Debbi: Yeah, exactly. Right. I mean, you need something to aim for, even if your aim ends up being a little bit off, it happens.
Alice: Yeah. It does.
Debbi: Let’s see. How would you describe your writing? Is it more thriller oriented or whodunit oriented?
Alice: That’s an interesting question. If you had asked me this, 3 years ago or whatever, I would’ve said I thought I developed it and came at it from a plot basis. So there’s a fair bit of action in the book itself. And then I realized that character plays a huge aspect of it because really it’s, Jorja and my understanding of the character that I created that, in her response to situations that that really drives the action. So, which came first? I don’t know, I think they sort of developed together, but I would describe myself or the writing itself as more of a mystery suspense. A lot of the reviewers today have thankfully said, it’s a real page turner and they can’t put it down.
It’s less thrilleresque in the true definition of a thriller, in the sense that, who did it at the beginning and the protagonist is really just running to try to prevent a bigger disaster from happening. In my case, in the books I write, it’s more of a case of a murder has been committed and Jorja’s trying to find out what happened. I do like to weave in lots of twists and for me, it’s, those are the kind of books that keep me reading, right, is where, the chapter ends and you look at the next chapter and you think, oh, it’s only two pages. I gotta read this. And then it’s 3:00 AM in the morning.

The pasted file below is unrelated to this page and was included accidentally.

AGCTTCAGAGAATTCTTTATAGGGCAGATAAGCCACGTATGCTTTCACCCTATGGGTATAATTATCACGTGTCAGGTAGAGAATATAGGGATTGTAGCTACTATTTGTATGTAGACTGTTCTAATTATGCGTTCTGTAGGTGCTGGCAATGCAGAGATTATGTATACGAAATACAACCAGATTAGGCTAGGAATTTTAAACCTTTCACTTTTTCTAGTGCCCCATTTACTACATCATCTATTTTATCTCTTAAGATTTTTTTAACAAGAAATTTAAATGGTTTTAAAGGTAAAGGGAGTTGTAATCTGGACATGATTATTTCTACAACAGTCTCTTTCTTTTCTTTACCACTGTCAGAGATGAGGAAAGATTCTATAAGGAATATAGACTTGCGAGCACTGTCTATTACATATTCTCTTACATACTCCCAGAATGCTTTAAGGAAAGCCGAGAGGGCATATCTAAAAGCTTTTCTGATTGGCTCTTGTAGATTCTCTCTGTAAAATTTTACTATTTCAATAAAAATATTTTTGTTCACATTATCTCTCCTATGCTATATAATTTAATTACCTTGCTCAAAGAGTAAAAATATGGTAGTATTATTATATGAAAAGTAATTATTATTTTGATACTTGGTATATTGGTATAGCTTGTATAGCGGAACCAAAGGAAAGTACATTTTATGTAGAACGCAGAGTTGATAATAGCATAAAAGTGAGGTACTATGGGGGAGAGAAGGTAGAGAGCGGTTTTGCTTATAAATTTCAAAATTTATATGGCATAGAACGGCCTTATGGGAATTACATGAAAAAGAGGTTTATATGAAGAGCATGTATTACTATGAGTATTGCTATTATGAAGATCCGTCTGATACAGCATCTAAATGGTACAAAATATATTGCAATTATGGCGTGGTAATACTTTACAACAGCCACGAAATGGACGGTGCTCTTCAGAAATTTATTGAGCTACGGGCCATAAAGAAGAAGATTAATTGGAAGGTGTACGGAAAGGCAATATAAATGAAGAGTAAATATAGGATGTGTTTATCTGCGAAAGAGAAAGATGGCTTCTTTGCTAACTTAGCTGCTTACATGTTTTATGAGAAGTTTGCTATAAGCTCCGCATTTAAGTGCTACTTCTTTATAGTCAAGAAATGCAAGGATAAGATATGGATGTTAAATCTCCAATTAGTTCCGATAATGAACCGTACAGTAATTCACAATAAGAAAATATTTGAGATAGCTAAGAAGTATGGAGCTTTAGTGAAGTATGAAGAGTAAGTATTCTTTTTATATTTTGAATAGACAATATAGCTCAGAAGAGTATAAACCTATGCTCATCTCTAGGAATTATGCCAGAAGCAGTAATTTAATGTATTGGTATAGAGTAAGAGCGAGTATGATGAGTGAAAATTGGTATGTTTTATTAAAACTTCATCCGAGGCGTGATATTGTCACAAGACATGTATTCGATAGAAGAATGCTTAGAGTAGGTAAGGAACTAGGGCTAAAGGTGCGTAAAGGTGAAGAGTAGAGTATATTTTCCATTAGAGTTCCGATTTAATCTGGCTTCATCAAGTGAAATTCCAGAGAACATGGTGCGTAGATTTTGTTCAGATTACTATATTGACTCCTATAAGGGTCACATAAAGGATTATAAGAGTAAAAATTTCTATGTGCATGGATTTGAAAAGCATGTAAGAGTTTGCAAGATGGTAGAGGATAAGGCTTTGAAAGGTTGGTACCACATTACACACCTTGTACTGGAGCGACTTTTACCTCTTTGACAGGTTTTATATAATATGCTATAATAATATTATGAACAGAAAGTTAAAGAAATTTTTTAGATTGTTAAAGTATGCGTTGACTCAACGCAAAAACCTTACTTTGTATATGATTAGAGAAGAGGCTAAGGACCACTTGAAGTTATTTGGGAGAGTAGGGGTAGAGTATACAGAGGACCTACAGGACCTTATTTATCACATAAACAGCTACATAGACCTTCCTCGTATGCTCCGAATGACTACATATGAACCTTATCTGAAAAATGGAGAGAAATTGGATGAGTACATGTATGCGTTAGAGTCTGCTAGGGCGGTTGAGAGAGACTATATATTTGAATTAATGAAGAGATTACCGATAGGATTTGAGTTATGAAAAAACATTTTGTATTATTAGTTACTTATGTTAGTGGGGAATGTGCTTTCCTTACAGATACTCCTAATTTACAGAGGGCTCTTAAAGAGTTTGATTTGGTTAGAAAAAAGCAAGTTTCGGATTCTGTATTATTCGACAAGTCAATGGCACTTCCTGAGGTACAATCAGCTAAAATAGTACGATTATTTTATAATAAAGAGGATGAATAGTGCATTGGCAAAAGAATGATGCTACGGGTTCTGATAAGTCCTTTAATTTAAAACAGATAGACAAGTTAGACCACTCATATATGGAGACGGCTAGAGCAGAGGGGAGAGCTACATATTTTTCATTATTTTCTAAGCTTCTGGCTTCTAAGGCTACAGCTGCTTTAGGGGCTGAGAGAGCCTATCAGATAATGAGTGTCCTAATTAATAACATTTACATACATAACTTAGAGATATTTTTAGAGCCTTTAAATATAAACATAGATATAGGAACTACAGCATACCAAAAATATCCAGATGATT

I do like to weave in lots of twists and for me, it’s, those are the kind of books that keep me reading, right, is where, the chapter ends and you look at the next chapter and you think, oh, it’s only two pages. I gotta read this.
Debbi: Exactly. Yeah. I know. I love it when that happens. I love it and I hate it. It’s like, oh my gosh, I have to read, yet another chapter.